The Howards bought the apartment several years ago, in a building that just celebrated its 40th anniversary. Their primary residence is in Florida, but with the success of their Atlanta stores and a thriving design business in Atlanta, they felt it would be ideal to have a 'pied-à-terre' in Atlanta. The apartment is in an area that is often called 'the jewel box of Atlanta' as it is in the very heart of Buckhead. Phoebe adores the location of apartment, and appreciates the solid construction of the building as well as the sweeping views of downtown to the south (for the sparkle at night), and Buckhead to the north and west (for the sheer beauty of the green canopy of trees and the view of the local landmark, Stone Mountain, on the horizon).

When Phoebe and Jim purchased the apartment, it was fairly nondescript. They loved the light filled rooms, the high ceilings, and the views, but knew that the interiors needed a major overhaul. So, they gutted the entire apartment and remade the space with the best in architectural details and definition in rooms that were previously featureless. They also added beautiful dark stained chevron floors, a new kitchen, and top of the line bathrooms. The architectural details are truly exquisite. Of course, the interiors are amazing as well: English antiques; one of a kind accessories; Vaughan and Charles Edward lighting fixtures; Van Morris hardware; luxurious fabrics for the upholstery, pillows, and curtains; fine rugs and unique artwork all make the apartment a luxurious retreat. This is particularly important to note, because the apartment can be purchased fully furnished! A lucky buyer can not only get a one of a kind city apartment, but also the expertise and trained eye that went into the design of the home. So, without further ado, let's start the tour of the Howards' pied-à-terre in Atlanta.

When entering the home, this is the first view of the apartment: a nice vignette is in front, with a view to the living room and the incredible panorama of Atlanta through the wall of windows in the living room. The first impression is incredible architectural detail; I immediately noticed the intricate pattern in the floors and the millwork of the opening to the foyer. The wall has a antique Regency chest, and I love how Phoebe placed two small paintings over the chest. A larger painting would have overwhelmed the space; this is a very pleasing first impression. The hanging light fixture is by Vaughan.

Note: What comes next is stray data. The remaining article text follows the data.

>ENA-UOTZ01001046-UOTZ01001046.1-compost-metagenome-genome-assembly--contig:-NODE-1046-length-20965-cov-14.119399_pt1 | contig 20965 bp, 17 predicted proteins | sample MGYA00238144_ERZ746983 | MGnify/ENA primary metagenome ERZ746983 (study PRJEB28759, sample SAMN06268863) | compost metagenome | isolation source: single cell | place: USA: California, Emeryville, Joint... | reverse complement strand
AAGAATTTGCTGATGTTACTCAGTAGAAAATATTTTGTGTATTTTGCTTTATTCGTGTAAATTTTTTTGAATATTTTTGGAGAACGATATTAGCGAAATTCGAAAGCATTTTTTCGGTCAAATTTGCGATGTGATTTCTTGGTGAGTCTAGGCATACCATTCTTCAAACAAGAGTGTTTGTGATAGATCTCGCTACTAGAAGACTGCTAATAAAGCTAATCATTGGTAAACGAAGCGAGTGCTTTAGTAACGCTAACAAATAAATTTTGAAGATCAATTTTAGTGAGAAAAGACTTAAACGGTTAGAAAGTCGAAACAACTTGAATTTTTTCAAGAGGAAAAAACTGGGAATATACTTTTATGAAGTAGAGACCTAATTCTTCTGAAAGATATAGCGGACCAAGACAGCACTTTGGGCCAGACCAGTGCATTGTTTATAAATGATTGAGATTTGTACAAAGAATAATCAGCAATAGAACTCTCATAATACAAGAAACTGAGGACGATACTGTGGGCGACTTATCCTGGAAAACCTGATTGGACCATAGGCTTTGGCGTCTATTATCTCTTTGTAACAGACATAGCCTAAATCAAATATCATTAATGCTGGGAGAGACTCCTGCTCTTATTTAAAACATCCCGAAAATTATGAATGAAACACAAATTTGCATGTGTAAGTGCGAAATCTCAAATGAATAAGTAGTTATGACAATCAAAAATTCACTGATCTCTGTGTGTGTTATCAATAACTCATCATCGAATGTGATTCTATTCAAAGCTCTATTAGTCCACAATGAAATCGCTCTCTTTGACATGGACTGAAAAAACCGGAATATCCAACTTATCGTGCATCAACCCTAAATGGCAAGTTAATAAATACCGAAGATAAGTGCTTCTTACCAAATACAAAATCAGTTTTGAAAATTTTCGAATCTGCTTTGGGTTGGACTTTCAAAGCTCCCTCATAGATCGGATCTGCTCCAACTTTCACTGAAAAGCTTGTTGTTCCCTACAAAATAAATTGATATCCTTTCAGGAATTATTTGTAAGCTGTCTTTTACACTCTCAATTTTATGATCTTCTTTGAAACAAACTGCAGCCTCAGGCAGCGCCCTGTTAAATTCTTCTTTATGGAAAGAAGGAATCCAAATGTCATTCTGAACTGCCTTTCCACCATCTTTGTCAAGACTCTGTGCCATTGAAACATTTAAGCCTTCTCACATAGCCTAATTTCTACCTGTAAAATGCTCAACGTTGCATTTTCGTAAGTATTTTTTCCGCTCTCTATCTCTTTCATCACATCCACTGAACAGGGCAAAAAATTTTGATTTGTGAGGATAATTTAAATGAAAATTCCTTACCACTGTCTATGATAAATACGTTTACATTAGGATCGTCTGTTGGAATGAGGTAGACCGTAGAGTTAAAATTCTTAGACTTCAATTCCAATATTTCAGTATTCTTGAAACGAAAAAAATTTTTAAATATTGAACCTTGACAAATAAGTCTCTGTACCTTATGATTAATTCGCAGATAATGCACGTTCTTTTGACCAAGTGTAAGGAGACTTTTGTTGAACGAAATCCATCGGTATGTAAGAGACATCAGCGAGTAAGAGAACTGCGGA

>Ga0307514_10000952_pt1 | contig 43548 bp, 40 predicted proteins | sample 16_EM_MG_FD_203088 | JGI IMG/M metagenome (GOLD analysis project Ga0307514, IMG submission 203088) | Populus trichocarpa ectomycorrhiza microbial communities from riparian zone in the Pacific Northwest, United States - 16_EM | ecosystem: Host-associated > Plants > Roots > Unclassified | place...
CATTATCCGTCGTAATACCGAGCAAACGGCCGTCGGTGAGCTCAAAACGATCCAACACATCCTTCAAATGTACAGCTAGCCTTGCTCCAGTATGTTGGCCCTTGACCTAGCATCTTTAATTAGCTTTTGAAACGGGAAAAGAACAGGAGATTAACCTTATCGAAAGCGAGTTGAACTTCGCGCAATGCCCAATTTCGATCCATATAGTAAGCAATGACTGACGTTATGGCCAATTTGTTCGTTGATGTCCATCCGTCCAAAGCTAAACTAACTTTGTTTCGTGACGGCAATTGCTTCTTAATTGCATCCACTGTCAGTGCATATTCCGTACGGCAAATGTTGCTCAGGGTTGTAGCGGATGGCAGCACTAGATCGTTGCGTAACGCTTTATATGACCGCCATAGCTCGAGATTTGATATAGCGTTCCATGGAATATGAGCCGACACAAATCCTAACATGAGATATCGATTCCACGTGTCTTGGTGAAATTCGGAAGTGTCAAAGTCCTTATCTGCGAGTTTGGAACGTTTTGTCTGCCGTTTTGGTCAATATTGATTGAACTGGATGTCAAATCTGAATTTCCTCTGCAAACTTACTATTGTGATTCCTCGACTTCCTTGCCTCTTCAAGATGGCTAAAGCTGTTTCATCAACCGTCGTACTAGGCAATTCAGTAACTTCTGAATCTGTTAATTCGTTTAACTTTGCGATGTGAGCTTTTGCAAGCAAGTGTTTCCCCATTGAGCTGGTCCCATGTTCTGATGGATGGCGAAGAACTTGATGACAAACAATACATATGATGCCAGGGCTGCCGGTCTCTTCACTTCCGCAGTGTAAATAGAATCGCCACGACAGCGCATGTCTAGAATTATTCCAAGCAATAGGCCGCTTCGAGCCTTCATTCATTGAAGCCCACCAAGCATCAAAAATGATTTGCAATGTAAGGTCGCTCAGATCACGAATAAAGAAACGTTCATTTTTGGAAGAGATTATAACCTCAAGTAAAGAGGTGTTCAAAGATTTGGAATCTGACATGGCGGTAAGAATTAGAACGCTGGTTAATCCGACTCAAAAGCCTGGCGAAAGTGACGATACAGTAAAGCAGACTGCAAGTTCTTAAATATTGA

I asked Phoebe about the wallpaper pattern, and she told me that the walls in the foyer are actually hand painted by one of the most talented decorative artists in the Southeast. I have a weakness for a beautiful shade of blue, and the combination of the soft color and the design of branches and birds was so pretty.


In the entry to the living room, I was mesmerized by the beautiful architectural detail in the floor.


Every room in the apartment was incredible, but my favorite room was the living room. It was filled with light (despite the gray and rainy day) and the peaceful tones in the room made it a very serene space. I am a big fan of mirrors in general, and specifically mirrors over sofas. Phoebe said that she felt that a mirror was the perfect piece to put over the sofa in this room; on the opposite wall is a large painting, and the mirror serves to both open up the room and provide a little bit of sparkle.


A close-up of the mirror. This was one of my favorite furniture pieces in the apartment. The mirror is perfectly positioned to reflect the art on the opposite wall.


A view from the living room into the foyer. I admire the way that Phoebe arranged the books - one night, she emptied every shelf and rearranged by color. It took her hours, but she loved the effect. Sometimes Jim Howard will throw things off a bit by taking a blue book out and putting it with another 'color family'; after Phoebe said this, I immediately noticed the blue book mixed in with the black books on the left.